Background/aims: Non-inferiority trials are increasing in cardiovascular medicine, with approval of many drugs and devices on the basis of such studies. Surrogate markers as primary endpoints have been also more frequently used for efficient assessment of cardiovascular interventions. However, there is uncertainty about their concordance with clinical outcomes. Non-inferiority design using a surrogate marker as a primary endpoint may pose particular challenges in clinical interpretation. We sought to explore the publication trends, methodology, and reporting features of non-inferiority cardiovascular trials that used a primary surrogate marker as the primary endpoint.
Methods: We searched six high-impact journals (The New England Journal of Medicine, The Journal of the American Medical Association, The Lancet, The Journal of the American College of Cardiology, Circulation, and European Heart Journal) from 1 January 1990 to 31 December 2018 and identified non-inferiority cardiovascular trials that used a surrogate marker as the primary endpoint. We assessed the non-inferiority margin reported in the manuscript and other publicly available platforms (e.g. protocol, clinicaltrials.gov). We also determined whether the included non-inferiority trials with surrogate markers as primary endpoints were followed by clinical outcome trials.
Results: We screened 15,553 publications and identified 247 cardiovascular trials that used a non-inferiority design. Of these, 37 had a surrogate marker as a primary endpoint (18 drug trials, 13 device trials, 6 others). All of these non-inferiority trials with surrogate outcomes were published after 2000, mostly in cardiology journals (13 in The Journal of the American College of Cardiology, 9 in European Heart Journal, 8 in Circulation, 6 in The Lancet, 1 in The New England Journal of Medicine), and their publication rate increased over time (p < 0.001 for linear trend). The median number of patients in the primary analysis was 300 (interquartile range: 202-465). The study protocol or a methods paper was publicly available for only 13 (35.1%) trials, of which the non-inferiority margin was not reported in 4 trials. In 16 studies (43.2%), the manuscript did not acknowledge the limitations of using a surrogate endpoint or the need for a definitive clinical outcome trial. Thirty-four trials (91.9%) concluded that the tested intervention met non-inferiority criteria. However, only five (13.5%) were followed by clinical outcomes trials the results of which did not always confirm non-inferiority.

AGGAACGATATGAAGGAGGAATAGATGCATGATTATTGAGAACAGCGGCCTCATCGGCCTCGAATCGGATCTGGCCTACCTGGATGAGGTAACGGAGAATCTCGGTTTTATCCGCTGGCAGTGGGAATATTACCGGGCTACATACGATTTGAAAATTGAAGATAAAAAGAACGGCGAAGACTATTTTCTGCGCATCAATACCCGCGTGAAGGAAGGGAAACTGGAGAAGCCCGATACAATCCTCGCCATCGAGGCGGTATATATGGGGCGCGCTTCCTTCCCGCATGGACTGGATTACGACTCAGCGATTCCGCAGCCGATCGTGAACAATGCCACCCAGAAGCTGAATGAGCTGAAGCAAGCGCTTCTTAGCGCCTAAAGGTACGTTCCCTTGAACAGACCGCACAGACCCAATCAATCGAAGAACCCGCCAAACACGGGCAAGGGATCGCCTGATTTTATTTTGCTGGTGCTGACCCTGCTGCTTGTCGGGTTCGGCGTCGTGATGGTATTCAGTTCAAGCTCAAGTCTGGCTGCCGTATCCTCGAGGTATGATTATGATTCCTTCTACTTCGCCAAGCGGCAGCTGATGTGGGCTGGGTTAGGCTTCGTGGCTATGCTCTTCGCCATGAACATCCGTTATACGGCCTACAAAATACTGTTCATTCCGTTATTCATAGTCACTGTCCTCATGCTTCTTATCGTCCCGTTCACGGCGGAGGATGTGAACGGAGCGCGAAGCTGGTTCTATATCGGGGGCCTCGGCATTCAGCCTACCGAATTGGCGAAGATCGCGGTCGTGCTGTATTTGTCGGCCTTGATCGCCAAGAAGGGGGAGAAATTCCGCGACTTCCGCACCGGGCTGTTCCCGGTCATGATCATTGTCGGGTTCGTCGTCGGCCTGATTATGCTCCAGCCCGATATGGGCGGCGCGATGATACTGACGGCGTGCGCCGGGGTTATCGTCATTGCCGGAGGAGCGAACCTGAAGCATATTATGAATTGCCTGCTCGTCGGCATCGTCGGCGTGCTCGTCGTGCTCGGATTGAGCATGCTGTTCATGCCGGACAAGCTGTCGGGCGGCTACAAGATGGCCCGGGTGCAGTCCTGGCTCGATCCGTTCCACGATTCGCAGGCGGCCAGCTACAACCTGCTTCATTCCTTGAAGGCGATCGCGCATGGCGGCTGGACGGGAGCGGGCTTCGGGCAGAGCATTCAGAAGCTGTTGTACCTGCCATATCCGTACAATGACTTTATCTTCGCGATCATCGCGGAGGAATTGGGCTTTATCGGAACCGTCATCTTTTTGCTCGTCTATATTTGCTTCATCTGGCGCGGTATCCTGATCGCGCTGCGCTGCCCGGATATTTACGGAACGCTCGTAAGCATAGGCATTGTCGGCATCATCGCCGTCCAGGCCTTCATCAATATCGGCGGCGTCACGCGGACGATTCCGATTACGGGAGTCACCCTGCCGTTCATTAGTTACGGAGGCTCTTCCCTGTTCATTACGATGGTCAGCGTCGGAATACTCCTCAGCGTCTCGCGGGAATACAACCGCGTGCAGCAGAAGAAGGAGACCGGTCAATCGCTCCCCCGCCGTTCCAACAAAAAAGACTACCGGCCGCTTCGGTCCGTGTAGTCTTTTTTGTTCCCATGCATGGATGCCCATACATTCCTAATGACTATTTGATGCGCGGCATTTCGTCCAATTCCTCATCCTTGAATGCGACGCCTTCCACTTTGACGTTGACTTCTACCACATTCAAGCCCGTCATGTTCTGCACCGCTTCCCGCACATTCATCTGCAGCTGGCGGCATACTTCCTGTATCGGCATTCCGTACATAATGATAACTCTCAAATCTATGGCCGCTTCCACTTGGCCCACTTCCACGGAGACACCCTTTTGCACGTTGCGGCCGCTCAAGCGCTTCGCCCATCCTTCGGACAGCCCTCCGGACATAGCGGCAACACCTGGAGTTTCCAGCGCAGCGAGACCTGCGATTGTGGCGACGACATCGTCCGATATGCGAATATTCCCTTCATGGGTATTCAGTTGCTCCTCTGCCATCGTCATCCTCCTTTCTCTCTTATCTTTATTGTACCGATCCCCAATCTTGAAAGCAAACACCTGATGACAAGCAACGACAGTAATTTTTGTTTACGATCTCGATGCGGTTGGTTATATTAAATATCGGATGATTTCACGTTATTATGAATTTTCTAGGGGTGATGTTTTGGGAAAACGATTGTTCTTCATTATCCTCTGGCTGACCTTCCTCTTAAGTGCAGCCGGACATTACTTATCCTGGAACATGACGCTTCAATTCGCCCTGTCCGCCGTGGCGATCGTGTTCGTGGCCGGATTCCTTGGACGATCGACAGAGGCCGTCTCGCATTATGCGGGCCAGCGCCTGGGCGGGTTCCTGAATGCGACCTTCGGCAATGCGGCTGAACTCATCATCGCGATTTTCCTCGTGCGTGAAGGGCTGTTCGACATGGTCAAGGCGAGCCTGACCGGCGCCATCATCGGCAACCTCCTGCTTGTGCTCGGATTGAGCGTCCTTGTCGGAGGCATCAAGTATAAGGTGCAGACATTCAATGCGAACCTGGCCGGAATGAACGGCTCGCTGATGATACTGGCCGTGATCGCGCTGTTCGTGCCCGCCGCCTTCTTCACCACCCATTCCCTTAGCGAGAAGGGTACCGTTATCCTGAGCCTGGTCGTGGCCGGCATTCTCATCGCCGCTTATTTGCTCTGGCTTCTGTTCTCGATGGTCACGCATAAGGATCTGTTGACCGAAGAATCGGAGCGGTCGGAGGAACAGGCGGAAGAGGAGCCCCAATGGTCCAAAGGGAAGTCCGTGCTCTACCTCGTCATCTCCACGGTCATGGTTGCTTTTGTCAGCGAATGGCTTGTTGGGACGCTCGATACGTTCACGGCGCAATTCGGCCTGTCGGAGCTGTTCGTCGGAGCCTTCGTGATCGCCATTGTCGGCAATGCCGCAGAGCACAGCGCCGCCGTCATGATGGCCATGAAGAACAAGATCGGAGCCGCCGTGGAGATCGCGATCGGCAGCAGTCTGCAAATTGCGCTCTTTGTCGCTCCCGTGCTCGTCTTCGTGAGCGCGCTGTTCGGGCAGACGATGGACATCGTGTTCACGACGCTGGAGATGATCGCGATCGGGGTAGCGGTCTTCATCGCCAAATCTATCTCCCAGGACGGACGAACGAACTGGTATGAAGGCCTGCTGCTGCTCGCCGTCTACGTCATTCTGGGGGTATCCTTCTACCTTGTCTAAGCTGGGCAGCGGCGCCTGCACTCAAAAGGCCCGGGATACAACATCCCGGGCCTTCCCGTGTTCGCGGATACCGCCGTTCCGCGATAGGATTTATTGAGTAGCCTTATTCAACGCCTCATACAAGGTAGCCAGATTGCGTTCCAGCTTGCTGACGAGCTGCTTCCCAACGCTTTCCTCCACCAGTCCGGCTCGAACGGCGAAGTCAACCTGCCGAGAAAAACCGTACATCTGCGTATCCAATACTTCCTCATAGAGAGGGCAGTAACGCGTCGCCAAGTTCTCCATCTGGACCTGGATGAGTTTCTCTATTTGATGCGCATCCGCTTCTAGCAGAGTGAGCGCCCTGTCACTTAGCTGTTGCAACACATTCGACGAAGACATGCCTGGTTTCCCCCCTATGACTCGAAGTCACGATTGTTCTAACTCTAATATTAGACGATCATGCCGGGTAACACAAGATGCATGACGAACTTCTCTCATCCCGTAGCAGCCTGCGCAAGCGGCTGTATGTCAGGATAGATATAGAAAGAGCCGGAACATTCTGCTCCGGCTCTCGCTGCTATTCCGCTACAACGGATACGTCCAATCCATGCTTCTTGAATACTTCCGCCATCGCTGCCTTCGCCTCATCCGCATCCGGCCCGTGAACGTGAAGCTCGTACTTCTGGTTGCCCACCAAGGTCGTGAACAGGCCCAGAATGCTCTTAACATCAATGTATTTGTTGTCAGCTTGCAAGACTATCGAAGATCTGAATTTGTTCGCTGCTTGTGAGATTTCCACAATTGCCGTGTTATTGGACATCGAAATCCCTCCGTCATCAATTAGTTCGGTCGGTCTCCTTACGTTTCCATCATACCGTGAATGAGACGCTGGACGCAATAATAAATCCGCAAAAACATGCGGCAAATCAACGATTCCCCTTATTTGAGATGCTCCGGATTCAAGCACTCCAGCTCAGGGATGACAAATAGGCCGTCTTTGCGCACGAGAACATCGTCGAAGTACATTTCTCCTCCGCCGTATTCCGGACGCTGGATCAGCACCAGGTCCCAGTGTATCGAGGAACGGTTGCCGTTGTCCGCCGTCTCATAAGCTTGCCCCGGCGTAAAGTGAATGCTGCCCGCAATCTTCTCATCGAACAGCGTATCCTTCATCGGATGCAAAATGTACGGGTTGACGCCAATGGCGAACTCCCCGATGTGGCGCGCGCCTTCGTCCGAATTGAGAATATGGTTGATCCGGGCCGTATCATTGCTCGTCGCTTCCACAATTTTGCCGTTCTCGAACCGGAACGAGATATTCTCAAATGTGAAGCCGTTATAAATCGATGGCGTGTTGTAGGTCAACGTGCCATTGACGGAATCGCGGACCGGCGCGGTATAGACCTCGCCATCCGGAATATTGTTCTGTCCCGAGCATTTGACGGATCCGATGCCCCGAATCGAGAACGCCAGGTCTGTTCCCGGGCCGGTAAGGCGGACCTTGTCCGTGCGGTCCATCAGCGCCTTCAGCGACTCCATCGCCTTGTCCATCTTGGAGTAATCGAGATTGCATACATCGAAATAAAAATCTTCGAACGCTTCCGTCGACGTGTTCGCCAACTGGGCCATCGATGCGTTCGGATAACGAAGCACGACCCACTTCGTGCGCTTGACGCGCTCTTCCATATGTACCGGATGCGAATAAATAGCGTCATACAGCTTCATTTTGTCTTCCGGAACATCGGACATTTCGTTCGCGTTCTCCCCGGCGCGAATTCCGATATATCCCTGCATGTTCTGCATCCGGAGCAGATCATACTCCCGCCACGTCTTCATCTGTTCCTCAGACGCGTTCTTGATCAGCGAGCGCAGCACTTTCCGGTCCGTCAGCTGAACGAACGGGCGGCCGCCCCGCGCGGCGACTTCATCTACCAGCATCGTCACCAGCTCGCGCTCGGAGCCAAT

Conclusion: Non-inferiority trials that use a surrogate marker as the primary endpoint are being increasingly performed. However, these trials pose particular challenges with design, reporting, and interpretation, which are not systematically and consistently addressed or reported.
Keywords: Non-inferiority trials; clinical trials; surrogate outcomes; trials design.